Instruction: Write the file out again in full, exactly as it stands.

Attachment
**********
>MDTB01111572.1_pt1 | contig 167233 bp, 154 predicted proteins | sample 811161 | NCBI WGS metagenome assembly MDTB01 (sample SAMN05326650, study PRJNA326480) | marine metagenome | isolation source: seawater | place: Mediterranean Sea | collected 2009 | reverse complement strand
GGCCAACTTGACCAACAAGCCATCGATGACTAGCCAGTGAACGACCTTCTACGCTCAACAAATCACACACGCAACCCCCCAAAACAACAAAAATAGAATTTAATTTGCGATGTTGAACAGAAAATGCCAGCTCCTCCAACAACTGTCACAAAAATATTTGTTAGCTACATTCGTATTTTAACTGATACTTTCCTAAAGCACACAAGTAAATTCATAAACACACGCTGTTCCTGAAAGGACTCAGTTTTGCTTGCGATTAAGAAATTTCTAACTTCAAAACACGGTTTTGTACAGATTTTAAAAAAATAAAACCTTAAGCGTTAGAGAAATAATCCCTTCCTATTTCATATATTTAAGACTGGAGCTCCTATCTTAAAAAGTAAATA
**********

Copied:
>MDTB01111572.1_pt1 | contig 167233 bp, 154 predicted proteins | sample 811161 | NCBI WGS metagenome assembly MDTB01 (sample SAMN05326650, study PRJNA326480) | marine metagenome | isolation source: seawater | place: Mediterranean Sea | collected 2009 | reverse complement strand
GGCCAACTTGACCAACAAGCCATCGATGACTAGCCAGTGAACGACCTTCTACGCTCAACAAATCACACACGCAACCCCCCAAAACAACAAAAATAGAATTTAATTTGCGATGTTGAACAGAAAATGCCAGCTCCTCCAACAACTGTCACAAAAATATTTGTTAGCTACATTCGTATTTTAACTGATACTTTCCTAAAGCACACAAGTAAATTCATAAACACACGCTGTTCCTGAAAGGACTCAGTTTTGCTTGCGATTAAGAAATTTCTAACTTCAAAACACGGTTTTGTACAGATTTTAAAAAAATAAAACCTTAAGCGTTAGAGAAATAATCCCTTCCTATTTCATATATTTAAGACTGGAGCTCCTATCTTAAAAAGTAAATA